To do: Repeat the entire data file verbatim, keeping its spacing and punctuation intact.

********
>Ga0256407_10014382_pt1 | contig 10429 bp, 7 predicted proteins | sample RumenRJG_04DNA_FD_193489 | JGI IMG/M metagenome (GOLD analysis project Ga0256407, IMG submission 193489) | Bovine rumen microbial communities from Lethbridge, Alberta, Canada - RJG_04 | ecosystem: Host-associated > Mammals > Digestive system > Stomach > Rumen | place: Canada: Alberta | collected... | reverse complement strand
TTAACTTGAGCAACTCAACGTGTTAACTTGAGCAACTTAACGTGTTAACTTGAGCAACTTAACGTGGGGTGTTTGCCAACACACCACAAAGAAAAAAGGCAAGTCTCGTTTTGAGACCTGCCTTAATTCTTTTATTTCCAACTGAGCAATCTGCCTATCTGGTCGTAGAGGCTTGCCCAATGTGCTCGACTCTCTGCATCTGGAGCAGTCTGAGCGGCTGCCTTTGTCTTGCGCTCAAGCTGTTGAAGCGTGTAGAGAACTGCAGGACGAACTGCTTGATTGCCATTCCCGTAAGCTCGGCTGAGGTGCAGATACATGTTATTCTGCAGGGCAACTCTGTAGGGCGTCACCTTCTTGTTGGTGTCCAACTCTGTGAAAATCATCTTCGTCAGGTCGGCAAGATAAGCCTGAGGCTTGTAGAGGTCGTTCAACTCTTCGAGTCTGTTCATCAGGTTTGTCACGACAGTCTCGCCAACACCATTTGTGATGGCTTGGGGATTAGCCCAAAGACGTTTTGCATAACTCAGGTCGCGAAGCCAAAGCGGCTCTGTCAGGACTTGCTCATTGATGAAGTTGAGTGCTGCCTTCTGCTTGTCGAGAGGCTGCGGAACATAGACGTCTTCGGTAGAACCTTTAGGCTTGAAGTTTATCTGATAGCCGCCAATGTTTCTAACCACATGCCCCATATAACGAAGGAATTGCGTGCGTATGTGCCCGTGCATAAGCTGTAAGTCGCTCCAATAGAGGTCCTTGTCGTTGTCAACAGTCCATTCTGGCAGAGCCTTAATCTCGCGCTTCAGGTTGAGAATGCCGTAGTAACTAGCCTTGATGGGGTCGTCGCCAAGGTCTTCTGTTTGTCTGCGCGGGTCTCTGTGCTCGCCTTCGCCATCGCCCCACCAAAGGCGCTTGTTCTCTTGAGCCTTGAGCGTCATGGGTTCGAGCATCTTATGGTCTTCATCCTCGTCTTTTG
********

>Ga0256407_10014382_pt1 | contig 10429 bp, 7 predicted proteins | sample RumenRJG_04DNA_FD_193489 | JGI IMG/M metagenome (GOLD analysis project Ga0256407, IMG submission 193489) | Bovine rumen microbial communities from Lethbridge, Alberta, Canada - RJG_04 | ecosystem: Host-associated > Mammals > Digestive system > Stomach > Rumen | place: Canada: Alberta | collected... | reverse complement strand
TTAACTTGAGCAACTCAACGTGTTAACTTGAGCAACTTAACGTGTTAACTTGAGCAACTTAACGTGGGGTGTTTGCCAACACACCACAAAGAAAAAAGGCAAGTCTCGTTTTGAGACCTGCCTTAATTCTTTTATTTCCAACTGAGCAATCTGCCTATCTGGTCGTAGAGGCTTGCCCAATGTGCTCGACTCTCTGCATCTGGAGCAGTCTGAGCGGCTGCCTTTGTCTTGCGCTCAAGCTGTTGAAGCGTGTAGAGAACTGCAGGACGAACTGCTTGATTGCCATTCCCGTAAGCTCGGCTGAGGTGCAGATACATGTTATTCTGCAGGGCAACTCTGTAGGGCGTCACCTTCTTGTTGGTGTCCAACTCTGTGAAAATCATCTTCGTCAGGTCGGCAAGATAAGCCTGAGGCTTGTAGAGGTCGTTCAACTCTTCGAGTCTGTTCATCAGGTTTGTCACGACAGTCTCGCCAACACCATTTGTGATGGCTTGGGGATTAGCCCAAAGACGTTTTGCATAACTCAGGTCGCGAAGCCAAAGCGGCTCTGTCAGGACTTGCTCATTGATGAAGTTGAGTGCTGCCTTCTGCTTGTCGAGAGGCTGCGGAACATAGACGTCTTCGGTAGAACCTTTAGGCTTGAAGTTTATCTGATAGCCGCCAATGTTTCTAACCACATGCCCCATATAACGAAGGAATTGCGTGCGTATGTGCCCGTGCATAAGCTGTAAGTCGCTCCAATAGAGGTCCTTGTCGTTGTCAACAGTCCATTCTGGCAGAGCCTTAATCTCGCGCTTCAGGTTGAGAATGCCGTAGTAACTAGCCTTGATGGGGTCGTCGCCAAGGTCTTCTGTTTGTCTGCGCGGGTCTCTGTGCTCGCCTTCGCCATCGCCCCACCAAAGGCGCTTGTTCTCTTGAGCCTTGAGCGTCATGGGTTCGAGCATCTTATGGTCTTCATCCTCGTCTTTTG